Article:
- Also check our best rated Biography reviews
Windblown World: The Journals of Jack Kerouac 1947-1954 Hardcover – 7 Oct 2004
Customers who viewed this item also viewed
What other items do customers buy after viewing this item?
Enter your mobile number or email address below and we'll send you a link to download the free Kindle App. Then you can start reading Kindle books on your smartphone, tablet, or computer - no Kindle device required.
To get the free app, enter your mobile phone number.
A poignant selection. ("Time") Should help rescue Kerouac from the cultists and secure his admission to the mainstream hall of fame. ("The New York Times Book Review")
"The quintessential hipster turns out to a be a guy whose hallmarks are tenderness, bewilderment, and yearning." --Time
About the Author
Jack Kerouac was born in Lowell, Massachusetts, in 1922 and died in St. Petersburg, Florida, in 1969. He is the author of the Beat classic On the Road and his other works include The Dharma Bums and Big Sur.
Douglas Brinkley is professor of history and director of the Eisenhower Center for American Studies at the University of New Orleans. He is the award-winning author of twelve books, including, most recently, Tour of Duty: John Kerry and the Vietnam War.
Top customer reviews
There was a problem filtering reviews right now. Please try again later.
The parts that have been selected for inclusion are apparently aimed at demonstrating the development of Kerouac's first two major works, The Town & the City, and On the Road. Strange, then, that nothing from Kerouac's 1948-49 journal of work on the latter book is included, although some of it did appear as a taster in the extracts Brinkley selected for publication in The Atlantic Monthly in 1998. That must surely be one of the most relevant journals for those interested in the development of On the Road and its omission here is a mystery. (Note: Although not in the hardback edition, Kerouac's On the Road journal has been added as a "postscript" to the paperback edition of this book.) Other journal extracts published in Atlantic, and also in the New Yorker in 1998, are missing from the published book.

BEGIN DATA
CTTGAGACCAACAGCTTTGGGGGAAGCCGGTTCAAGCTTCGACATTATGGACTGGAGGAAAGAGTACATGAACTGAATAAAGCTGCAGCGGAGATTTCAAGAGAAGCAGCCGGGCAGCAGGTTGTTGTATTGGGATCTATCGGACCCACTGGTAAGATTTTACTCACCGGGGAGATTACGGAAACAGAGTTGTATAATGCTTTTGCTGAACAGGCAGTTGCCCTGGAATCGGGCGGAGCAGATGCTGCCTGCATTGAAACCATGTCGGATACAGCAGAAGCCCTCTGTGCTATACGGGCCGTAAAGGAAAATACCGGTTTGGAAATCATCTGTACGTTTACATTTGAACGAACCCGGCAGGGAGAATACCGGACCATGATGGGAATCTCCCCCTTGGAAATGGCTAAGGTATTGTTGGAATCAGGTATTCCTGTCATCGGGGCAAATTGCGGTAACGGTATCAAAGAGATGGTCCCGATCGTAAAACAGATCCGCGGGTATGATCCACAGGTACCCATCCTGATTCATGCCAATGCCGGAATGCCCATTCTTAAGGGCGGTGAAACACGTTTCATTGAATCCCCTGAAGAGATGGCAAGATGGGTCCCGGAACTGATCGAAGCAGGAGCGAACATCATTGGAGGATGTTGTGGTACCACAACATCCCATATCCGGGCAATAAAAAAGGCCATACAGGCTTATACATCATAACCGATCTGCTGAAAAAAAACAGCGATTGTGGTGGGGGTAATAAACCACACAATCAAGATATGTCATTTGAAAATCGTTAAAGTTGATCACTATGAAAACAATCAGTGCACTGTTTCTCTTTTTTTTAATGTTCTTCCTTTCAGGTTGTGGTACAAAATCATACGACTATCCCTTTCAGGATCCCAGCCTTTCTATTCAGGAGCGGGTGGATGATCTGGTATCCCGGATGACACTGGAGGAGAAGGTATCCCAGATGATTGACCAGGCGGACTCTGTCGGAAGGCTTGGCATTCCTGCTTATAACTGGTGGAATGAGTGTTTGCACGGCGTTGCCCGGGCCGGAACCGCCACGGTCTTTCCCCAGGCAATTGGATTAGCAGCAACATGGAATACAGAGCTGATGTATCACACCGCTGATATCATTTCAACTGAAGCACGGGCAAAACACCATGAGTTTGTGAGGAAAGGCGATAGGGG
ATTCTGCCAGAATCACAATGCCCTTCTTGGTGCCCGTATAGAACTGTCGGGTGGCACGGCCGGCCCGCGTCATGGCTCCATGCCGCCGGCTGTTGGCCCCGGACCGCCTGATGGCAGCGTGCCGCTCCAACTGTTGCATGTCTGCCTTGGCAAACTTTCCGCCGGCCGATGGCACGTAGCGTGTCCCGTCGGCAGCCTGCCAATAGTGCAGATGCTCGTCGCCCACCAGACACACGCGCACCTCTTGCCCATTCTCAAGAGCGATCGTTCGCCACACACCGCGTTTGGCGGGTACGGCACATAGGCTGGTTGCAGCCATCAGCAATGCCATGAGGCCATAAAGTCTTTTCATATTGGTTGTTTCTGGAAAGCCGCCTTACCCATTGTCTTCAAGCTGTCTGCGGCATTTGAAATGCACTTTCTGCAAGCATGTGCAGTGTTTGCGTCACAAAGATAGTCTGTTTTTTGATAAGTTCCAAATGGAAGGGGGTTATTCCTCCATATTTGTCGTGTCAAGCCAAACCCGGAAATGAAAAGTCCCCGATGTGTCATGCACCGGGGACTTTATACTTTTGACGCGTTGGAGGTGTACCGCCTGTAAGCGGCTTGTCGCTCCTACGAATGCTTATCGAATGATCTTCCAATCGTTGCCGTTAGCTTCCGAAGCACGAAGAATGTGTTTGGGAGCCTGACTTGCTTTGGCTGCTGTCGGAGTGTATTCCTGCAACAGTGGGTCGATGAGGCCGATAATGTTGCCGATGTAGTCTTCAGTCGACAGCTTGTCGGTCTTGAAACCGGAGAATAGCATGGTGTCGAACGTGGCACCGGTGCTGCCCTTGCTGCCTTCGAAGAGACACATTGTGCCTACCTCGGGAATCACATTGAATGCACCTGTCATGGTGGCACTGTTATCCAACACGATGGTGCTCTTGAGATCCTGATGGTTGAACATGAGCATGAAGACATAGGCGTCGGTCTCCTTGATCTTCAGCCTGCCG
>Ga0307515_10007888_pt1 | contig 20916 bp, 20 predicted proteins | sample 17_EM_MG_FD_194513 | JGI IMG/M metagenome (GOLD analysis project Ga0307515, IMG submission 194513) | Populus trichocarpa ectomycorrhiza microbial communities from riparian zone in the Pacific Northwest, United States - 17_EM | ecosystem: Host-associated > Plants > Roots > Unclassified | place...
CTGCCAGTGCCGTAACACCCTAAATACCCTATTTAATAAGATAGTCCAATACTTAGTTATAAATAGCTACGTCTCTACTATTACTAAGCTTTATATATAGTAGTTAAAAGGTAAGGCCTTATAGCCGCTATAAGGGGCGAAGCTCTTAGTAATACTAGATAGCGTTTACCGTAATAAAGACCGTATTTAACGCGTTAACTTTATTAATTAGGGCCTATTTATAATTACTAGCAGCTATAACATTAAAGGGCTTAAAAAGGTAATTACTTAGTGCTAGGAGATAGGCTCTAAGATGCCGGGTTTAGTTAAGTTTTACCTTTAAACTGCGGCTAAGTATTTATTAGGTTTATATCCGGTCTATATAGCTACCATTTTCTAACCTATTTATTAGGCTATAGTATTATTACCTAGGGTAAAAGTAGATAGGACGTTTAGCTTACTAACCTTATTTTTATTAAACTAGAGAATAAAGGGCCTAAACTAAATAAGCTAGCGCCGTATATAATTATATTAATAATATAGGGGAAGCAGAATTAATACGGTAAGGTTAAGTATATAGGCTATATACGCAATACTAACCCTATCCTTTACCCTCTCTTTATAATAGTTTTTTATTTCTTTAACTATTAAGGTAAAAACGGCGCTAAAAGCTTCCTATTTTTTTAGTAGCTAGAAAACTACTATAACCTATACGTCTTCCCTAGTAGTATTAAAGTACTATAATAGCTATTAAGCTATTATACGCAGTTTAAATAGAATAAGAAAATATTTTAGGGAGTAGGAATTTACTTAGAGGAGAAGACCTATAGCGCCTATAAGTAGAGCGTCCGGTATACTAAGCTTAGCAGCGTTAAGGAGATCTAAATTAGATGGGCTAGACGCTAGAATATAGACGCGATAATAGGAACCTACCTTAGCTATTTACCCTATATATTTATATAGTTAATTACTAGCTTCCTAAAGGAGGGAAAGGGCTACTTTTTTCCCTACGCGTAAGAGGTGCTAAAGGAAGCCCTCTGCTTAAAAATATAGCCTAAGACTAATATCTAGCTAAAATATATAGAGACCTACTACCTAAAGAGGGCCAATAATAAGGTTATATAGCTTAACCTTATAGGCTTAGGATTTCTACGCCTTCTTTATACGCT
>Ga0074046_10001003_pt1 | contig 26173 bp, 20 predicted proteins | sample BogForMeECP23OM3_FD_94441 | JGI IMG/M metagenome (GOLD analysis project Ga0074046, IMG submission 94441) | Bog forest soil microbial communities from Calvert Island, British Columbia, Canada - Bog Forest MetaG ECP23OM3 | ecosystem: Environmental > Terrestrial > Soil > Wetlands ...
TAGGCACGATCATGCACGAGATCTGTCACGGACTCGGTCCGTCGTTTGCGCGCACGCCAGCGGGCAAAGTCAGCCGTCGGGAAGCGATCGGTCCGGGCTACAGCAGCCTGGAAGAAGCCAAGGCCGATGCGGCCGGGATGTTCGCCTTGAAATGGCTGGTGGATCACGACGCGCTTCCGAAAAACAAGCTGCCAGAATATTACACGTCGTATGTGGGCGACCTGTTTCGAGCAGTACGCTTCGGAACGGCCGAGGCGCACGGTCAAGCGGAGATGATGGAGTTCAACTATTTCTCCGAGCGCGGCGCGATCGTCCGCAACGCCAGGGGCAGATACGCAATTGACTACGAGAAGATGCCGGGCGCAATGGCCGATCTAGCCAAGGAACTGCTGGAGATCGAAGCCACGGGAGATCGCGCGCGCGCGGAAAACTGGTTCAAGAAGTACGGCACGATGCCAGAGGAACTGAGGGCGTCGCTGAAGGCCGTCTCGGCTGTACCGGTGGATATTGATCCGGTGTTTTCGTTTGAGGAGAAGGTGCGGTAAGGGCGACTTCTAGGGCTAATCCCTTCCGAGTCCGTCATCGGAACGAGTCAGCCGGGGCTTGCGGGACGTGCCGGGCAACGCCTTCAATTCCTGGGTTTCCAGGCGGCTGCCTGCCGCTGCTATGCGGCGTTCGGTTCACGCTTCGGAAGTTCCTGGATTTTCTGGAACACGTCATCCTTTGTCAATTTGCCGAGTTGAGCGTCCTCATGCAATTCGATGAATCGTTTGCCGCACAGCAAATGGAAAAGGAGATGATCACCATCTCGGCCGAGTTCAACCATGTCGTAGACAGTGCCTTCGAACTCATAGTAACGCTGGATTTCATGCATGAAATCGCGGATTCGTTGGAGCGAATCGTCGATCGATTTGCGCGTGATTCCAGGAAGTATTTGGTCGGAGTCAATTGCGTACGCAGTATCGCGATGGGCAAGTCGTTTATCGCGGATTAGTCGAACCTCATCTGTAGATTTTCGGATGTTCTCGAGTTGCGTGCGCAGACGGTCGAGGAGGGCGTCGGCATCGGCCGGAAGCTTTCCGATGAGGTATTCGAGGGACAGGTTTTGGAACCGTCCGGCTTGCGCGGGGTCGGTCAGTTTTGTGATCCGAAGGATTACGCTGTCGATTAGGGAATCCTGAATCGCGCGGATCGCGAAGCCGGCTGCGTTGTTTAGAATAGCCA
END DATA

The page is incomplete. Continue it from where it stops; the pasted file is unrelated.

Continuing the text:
In his introduction, it seems to me that Brinkley places far too much emphasis on demolishing the "myth" that On the Road was frantically written in three weeks in April 1951, claiming that Kerouac had begun it much earlier. This may be news to Brinkley, but I'm sure that most Kerouac readers are already aware of that fact. They will have known it since Tim Hunt pointed out that Kerouac began working on the book in 1948, attempting at least five different versions over the next four years. Hunt published this information, with extracts from the earlier attempts, in his PhD thesis in 1975, and in his book, Kerouac's Crooked Road, in 1981.
There's no doubt that Kerouac DID write the version that eventually became the published On the Road in a three-week burst on a scroll of paper in April 1951. However, examination of the scroll reveals that it differs somewhat from the published version, with the insertion of material from his journals being added LATER, at a more leisurely pace, when Kerouac retyped it onto separate pages.
What we have in this volume makes fascinating reading, of course, and offers a little more insight into Kerouac's mind, and his working practices. Brinkley admits to editing the journals heavily in places, and also to mixing together parts from different journals, with no clear indication of the individual sources. The result of this can only be confusion.
This book has been six years in the making. I imagine that all Kerouac scholars and enthusiasts who have been waiting patiently for its appearance will need a copy, and will find the contents valuable. However, I do believe that an important opportunity has been missed to make this the truly outstanding work it could have been.
Most helpful customer reviews on Amazon.com
Kerouac's work: novels, poetry, letters, etc. have long been
available...that suddenly a brand new book appears...and it's
beyond great. It's up there with anything he ever wrote.
If you love Kerouac, make getting this book #1 on your list.
If I may offer one brief quote (on page 12) on the subject
of maturity: "...the flashing exhilirated maddening discoveries
and truths of youth, the ones that turn young men into visionary
demons and make them unhappy and happier than ever all at once--
the truths later dropped with the condescension of "maturity"--
these truths come back in true maturity, maturity being nothing
less than disciplined earnestness--"
The book is LOADED with cool stuff like that.
Even though I'm not a Christian, all Kerouac's writing about
Jesus in these journals don't bother me, because he's writing from an ENLIGHTENED perspective. We are truly lucky that Jack Kerouac existed on Earth; and all those lunkhead critics who
dumped their ignorant bad reviews on him all those years ago
have been proven to be morons.